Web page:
The Rt Hon Mark Spencer MP, Food and Farming Minister at the Department of Environment, Food and Rural Affairs (Defra), visited Norwich Research Park to see how technologies such as gene editing can help farmers to grow more nutritious, disease-resistant, and environmentally sustainable crops.
The Minister spoke to researchers at the John Innes Centre and The Sainsbury Laboratory on a trip to Norfolk. The Tuesday, 6 February visit included the Crop Transformation Unit at the John Innes Centre, where senior scientist Dr Penny Hundleby explained the laboratory techniques and expertise that enable precision breeding technologies, such as gene-editing.
The Minister, who comes from a farming background, also spoke to Dr Emmanuel Solomon, a postdoctoral scientist at the John Innes Centre, who explained how precision breeding was helping to develop varieties of oilseed rape resistant to the devastating pest cabbage stem flea beetle.
Mr Spencer, who is MP for Sherwood in Nottinghamshire, also met researchers Thomas Navarro and Dr Jie Li, who introduced their work on potato and tomato crops. The group viewed a variety of potatoes with enhanced processing, storage and distribution qualities, and a variety that is more amenable to precision breeding of beneficial traits.
Dr Li explained research to develop gene-edited tomatoes fortified with vitamin D, which could provide a much-needed plant-based source to the many people in the UK and abroad who lack the sunshine vitamin.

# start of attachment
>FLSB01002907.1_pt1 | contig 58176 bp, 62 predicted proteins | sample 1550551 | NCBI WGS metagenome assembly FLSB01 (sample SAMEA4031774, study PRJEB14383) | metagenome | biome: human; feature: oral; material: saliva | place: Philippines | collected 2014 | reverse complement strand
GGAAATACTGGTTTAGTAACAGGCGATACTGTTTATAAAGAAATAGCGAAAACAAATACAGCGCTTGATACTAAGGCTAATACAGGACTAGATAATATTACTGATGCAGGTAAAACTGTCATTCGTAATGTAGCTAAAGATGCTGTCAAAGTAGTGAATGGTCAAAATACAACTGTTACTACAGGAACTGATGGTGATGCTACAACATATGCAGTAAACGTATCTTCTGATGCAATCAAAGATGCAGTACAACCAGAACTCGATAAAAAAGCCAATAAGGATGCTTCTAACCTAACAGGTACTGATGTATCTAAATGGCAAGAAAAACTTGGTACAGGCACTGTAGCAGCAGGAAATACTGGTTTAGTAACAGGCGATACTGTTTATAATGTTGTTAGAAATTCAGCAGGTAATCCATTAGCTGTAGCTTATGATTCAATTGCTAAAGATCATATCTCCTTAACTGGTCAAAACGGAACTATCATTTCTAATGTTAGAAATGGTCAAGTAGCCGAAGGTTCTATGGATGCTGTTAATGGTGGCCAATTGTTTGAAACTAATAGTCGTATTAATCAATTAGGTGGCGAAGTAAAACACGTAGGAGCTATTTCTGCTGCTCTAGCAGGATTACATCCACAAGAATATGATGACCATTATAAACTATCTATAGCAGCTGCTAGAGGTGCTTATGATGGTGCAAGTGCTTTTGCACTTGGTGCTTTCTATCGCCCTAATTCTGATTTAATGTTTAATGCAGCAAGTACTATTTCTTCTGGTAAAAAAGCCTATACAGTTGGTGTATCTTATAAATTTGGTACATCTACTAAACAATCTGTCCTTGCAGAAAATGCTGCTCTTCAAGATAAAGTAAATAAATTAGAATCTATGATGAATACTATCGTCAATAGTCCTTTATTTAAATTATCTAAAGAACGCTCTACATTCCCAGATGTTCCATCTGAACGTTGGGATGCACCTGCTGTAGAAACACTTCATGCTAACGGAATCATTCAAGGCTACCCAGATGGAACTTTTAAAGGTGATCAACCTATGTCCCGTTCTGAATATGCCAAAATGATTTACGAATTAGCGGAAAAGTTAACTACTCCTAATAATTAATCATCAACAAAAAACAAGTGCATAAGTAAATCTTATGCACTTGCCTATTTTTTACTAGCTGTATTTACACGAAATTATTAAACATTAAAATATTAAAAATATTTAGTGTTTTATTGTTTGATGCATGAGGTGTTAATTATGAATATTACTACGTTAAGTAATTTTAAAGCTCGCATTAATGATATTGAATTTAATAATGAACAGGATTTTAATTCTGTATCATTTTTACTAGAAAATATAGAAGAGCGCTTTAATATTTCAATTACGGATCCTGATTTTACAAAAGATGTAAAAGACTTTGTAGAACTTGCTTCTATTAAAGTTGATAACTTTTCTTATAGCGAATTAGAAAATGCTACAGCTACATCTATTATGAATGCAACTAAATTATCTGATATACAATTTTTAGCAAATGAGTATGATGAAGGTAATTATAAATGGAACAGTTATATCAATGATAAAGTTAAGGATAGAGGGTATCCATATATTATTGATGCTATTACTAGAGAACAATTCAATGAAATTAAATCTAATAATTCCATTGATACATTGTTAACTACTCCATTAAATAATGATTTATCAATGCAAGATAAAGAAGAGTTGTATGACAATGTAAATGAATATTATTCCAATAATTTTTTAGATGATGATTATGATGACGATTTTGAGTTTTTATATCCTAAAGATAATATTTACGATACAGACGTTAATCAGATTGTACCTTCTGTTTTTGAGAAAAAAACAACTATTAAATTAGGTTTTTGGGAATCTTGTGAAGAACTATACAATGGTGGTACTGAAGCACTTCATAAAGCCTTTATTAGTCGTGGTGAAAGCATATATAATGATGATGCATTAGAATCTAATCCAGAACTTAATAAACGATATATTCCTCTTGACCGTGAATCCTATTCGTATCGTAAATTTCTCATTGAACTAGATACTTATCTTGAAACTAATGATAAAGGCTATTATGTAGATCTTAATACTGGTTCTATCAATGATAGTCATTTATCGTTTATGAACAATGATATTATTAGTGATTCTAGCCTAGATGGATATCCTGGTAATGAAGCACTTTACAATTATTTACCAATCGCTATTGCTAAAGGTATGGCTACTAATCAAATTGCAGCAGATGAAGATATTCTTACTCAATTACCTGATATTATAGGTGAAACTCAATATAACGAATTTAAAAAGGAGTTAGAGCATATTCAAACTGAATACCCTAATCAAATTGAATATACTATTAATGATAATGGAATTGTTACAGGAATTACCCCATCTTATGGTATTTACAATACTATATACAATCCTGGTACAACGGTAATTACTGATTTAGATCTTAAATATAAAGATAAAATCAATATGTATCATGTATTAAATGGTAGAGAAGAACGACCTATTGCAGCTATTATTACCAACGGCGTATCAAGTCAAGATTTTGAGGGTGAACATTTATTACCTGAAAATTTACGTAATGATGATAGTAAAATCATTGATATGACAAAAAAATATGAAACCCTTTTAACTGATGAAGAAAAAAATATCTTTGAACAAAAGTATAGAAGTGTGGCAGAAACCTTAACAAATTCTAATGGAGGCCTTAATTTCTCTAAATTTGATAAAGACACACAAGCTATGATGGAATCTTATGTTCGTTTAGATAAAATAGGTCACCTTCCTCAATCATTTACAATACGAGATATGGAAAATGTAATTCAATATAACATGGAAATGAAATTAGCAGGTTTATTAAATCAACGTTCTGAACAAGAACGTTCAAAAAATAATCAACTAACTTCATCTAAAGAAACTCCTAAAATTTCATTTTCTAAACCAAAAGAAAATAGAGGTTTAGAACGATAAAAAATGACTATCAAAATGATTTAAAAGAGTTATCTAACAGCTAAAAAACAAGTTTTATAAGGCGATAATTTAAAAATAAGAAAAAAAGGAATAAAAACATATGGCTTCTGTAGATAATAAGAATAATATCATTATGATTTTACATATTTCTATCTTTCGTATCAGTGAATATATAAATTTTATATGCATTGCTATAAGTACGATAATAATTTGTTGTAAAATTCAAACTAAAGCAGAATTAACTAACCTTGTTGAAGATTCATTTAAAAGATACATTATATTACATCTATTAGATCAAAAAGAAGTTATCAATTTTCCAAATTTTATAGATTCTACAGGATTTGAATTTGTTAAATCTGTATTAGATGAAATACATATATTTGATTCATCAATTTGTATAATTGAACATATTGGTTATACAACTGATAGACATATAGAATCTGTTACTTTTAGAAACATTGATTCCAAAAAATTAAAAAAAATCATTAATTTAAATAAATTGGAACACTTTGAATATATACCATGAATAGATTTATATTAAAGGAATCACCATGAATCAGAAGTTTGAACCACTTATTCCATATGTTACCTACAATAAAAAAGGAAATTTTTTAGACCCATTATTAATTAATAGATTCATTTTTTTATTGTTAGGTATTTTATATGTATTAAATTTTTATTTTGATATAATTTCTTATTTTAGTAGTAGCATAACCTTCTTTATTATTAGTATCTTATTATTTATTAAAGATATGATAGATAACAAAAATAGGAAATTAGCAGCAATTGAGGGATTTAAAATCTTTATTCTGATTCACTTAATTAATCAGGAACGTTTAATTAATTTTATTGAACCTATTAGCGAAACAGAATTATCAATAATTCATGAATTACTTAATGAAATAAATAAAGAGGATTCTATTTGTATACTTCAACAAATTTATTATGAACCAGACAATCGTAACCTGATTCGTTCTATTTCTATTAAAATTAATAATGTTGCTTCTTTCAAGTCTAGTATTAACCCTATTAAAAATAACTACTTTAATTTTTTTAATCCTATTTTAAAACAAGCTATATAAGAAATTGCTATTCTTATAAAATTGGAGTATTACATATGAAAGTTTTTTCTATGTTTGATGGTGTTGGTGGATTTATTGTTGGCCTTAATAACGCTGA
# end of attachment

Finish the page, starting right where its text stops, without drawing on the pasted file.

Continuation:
The tour included a meeting with members of The Sainsbury Laboratory, where Dr. Agnieszka Witek and Professor Jonathan Jones explained exciting developments in precision breeding potato plants with resistance to late blight disease.
Director of the John Innes Centre, Professor Graham Moore, and Dr. Simon Griffiths, who leads the Delivering Sustainable Wheat program, provided an overview of the John Innes Centre’s world-leading research.
The Minister’s visit comes as the Food Standards Agency (FSA) and Defra are developing new secondary legislation governing precision-bred organisms (PBOs) and how these are assessed for safe consumption.
Dr Eva Gordon-Sharpe, Head of Strategic Engagement at the John Innes Centre, said: “The Minister was very engaged, and we were pleased to see his commitment to ensuring that legislative progress will make precision breeding work for the benefit of food producers, consumers, and the environment.”